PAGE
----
Event: Release of three new publications from Tricontinental: Institute for Social Research

We hosted an event on the 8th of October to launch three new publications by Tricontinental: Institute for Social Research: The Neoliberal Attack on Rural India by P. Sainath, The Fate of Xolobeni Would be the Fate of Us All by Kevin Bloom, and The Rate of Exploitation (the Case of the iPhone).

Dossier 21: The Neoliberal Attack on Rural India

This dossier features two stories on India’s agrarian crisis. The first story is about the harsh impact of the changing climate on top of an already battered rural economy in Andhra Pradesh, where farmers are growing for seed companies in the most adverse conditions. The second story takes us to Kerala, where we find the Kudumbashree women’s cooperative, which has resiliently resisted the devastation of the worst floods in the state in nearly a century. These stories not only document the ugly side of history; we are keen as well to detect the initiatives that breathe life into a future for the planet.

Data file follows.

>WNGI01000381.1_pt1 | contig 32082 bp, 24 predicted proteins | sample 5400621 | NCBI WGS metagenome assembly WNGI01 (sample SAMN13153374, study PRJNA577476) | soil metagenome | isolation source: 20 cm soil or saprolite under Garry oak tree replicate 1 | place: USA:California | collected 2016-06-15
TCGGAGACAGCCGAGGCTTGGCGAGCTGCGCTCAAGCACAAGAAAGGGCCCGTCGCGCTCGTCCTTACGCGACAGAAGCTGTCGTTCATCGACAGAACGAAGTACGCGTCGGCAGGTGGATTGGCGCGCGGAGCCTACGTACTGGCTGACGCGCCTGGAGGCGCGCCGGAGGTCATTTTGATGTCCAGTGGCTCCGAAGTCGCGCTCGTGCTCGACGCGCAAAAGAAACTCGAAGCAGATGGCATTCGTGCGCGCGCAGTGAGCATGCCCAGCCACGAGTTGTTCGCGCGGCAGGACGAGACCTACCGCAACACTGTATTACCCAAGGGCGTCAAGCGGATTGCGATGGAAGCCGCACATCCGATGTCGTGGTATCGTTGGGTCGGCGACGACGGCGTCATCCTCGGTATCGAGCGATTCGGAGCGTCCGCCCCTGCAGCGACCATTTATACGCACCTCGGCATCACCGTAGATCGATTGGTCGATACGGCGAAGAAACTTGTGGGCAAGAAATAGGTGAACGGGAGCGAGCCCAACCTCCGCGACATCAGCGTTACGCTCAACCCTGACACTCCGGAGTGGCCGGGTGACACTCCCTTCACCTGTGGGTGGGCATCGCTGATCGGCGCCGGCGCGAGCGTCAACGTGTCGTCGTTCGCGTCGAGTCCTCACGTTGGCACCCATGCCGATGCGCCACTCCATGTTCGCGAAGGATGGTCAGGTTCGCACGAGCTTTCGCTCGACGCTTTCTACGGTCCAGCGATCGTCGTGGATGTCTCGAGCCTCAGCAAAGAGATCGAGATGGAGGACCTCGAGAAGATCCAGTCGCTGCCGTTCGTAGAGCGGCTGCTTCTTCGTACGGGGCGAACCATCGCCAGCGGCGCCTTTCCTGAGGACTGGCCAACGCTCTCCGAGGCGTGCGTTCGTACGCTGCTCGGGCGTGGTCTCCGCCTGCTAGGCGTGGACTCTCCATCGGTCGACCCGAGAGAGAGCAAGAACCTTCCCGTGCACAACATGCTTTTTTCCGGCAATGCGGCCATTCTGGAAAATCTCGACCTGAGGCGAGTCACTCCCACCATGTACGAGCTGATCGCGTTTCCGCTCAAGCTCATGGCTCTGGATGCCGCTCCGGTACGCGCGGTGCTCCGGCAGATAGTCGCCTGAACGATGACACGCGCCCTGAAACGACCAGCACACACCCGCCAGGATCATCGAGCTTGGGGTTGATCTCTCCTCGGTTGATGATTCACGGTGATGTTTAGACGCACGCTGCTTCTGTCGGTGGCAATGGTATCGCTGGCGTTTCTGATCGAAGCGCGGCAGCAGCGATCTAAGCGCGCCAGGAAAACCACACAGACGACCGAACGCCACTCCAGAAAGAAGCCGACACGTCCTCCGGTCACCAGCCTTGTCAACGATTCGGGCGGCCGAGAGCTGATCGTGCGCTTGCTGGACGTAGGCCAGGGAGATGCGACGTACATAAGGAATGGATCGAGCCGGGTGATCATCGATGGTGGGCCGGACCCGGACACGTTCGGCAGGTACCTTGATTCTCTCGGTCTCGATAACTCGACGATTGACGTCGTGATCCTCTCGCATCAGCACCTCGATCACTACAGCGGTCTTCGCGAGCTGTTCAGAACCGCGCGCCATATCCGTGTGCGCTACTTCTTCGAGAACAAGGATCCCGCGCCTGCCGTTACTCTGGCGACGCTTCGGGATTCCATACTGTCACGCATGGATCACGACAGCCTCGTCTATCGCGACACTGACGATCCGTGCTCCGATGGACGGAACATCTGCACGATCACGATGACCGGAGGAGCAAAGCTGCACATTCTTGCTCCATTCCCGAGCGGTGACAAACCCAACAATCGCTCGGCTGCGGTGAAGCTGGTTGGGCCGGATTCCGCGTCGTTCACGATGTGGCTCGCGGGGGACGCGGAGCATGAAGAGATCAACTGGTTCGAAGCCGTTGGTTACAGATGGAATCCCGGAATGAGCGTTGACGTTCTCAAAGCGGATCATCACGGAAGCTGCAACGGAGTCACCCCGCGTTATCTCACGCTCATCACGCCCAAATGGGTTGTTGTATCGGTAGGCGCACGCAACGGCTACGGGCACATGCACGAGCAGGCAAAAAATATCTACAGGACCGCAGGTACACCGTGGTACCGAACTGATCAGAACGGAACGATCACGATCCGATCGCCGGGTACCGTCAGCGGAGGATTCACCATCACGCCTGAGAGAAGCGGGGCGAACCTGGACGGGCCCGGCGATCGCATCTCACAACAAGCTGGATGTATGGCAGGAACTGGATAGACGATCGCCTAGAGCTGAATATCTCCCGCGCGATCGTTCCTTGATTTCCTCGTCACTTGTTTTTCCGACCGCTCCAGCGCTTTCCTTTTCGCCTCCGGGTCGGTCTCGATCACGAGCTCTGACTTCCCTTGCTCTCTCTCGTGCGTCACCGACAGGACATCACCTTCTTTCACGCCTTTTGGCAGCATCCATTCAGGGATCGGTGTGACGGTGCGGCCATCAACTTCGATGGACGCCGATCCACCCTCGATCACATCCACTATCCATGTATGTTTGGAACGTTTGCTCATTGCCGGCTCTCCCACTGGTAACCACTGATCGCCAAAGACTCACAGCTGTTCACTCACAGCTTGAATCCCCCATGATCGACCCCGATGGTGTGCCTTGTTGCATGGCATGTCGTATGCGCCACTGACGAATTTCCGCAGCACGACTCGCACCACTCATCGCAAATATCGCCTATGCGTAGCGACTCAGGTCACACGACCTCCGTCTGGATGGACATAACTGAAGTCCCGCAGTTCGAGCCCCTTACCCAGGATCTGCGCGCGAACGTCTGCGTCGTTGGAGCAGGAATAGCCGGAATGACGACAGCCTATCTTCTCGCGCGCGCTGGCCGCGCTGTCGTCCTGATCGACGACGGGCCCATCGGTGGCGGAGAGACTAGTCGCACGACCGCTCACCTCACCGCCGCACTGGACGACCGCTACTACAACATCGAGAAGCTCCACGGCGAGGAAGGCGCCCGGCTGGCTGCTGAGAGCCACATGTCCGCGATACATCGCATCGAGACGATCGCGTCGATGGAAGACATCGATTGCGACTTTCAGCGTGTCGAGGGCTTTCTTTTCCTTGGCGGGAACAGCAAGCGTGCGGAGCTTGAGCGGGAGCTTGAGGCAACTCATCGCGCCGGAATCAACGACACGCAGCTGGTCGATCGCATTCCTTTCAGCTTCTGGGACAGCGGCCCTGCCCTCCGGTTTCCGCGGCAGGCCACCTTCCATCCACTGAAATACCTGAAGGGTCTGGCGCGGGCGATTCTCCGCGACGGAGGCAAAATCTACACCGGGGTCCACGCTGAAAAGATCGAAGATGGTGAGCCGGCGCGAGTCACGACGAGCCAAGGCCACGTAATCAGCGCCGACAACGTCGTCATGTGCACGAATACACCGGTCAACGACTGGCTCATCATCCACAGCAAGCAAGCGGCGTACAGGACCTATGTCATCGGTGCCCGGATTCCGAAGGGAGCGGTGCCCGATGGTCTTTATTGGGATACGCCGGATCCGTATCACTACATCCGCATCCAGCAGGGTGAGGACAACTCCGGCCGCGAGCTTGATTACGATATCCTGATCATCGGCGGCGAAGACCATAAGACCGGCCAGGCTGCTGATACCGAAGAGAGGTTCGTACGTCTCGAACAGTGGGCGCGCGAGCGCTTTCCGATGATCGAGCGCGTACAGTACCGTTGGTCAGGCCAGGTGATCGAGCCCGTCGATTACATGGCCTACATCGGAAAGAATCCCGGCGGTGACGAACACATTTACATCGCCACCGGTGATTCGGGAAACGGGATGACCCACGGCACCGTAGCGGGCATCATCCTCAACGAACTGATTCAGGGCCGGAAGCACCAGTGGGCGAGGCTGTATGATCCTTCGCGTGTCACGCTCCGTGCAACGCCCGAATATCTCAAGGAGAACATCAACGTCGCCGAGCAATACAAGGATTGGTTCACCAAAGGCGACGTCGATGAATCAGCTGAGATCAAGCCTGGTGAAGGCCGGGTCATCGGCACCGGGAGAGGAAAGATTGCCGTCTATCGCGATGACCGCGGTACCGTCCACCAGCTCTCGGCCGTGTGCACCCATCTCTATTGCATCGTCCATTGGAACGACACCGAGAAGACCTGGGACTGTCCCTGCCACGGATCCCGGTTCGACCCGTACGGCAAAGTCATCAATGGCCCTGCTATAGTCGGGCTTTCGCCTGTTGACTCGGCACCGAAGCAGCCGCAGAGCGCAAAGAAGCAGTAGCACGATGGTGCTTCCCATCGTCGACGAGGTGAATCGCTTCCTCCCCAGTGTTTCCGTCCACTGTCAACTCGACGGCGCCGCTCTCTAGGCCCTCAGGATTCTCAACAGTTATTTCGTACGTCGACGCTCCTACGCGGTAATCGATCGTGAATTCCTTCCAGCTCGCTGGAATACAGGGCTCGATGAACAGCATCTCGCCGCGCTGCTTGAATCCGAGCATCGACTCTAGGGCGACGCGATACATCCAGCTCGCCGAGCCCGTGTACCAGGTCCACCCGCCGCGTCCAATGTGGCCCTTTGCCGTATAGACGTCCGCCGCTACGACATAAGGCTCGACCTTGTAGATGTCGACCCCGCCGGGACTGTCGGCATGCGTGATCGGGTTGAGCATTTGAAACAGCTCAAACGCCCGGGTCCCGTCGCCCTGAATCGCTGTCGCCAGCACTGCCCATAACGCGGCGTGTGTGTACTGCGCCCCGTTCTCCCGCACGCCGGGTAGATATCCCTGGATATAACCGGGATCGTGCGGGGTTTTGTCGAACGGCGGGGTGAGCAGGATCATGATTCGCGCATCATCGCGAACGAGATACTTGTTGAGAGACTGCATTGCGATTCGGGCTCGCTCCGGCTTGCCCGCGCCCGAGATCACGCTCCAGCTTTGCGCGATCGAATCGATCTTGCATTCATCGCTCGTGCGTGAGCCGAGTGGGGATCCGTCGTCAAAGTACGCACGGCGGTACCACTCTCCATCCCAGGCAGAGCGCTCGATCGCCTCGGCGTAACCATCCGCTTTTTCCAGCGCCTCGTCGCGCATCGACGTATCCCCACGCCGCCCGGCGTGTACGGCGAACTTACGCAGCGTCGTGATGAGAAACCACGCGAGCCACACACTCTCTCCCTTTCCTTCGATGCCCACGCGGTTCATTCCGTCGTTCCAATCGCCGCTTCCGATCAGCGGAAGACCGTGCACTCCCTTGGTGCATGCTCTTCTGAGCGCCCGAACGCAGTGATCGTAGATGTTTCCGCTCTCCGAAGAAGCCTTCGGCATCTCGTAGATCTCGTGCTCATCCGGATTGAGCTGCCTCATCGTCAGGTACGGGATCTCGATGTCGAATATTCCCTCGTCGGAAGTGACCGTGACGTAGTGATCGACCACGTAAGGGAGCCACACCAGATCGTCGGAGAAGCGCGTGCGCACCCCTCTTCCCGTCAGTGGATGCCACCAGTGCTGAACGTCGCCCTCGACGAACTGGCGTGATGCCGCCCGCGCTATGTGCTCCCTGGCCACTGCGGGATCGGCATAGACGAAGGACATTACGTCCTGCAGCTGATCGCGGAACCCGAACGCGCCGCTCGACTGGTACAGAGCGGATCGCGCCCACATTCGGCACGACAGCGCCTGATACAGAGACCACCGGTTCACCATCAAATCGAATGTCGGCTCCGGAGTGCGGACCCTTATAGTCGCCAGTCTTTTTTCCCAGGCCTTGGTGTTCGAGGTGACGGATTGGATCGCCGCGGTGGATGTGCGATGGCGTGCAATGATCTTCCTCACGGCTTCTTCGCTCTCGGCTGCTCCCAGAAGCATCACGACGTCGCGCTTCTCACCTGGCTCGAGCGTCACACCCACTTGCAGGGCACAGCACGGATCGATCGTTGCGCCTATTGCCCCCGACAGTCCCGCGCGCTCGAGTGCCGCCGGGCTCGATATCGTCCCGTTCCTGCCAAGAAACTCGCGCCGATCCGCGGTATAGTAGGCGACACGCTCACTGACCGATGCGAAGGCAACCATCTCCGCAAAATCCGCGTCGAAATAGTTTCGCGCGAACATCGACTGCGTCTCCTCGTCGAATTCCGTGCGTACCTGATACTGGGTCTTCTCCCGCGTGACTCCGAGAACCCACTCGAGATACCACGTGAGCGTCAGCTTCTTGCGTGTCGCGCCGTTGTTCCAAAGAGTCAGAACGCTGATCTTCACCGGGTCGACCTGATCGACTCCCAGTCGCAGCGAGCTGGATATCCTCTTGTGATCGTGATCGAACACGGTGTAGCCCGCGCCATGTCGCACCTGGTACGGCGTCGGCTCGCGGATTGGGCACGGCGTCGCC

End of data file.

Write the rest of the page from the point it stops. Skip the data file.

The Fate of Xolobeni Would be the Fate of Us All

Since 1996, the South African indigenous community Xolobeni has been fighting a foreign mining conglomerate that learned that their ancestral lands happen to be rich in titanium. The anti-mining activists of Xolobeni, who have lost many members to hit squads, continue to struggle against this foreign company and its partners in the South African government. Given that their land is located in a global biodiversity hotspot, their struggle is the struggle of us all: it is the fight for water, soil, food, and air.

The Rate of Exploitation (the Case of the iPhone)

Our second Notebook analyses the contemporary production process that results in Apple’s iPhone. We move from a look at the iPhone’s production to the inner workings of profit and exploitation. We are interested not only in Apple and the iPhone, but more particularly in the Marxist analysis of the rate of exploitation at play in the production of such sophisticated electronic devices. It is necessary, we believe, to learn how to measure the rate of exploitation so that we know precisely how much workers deliver into the total social wealth produced each year.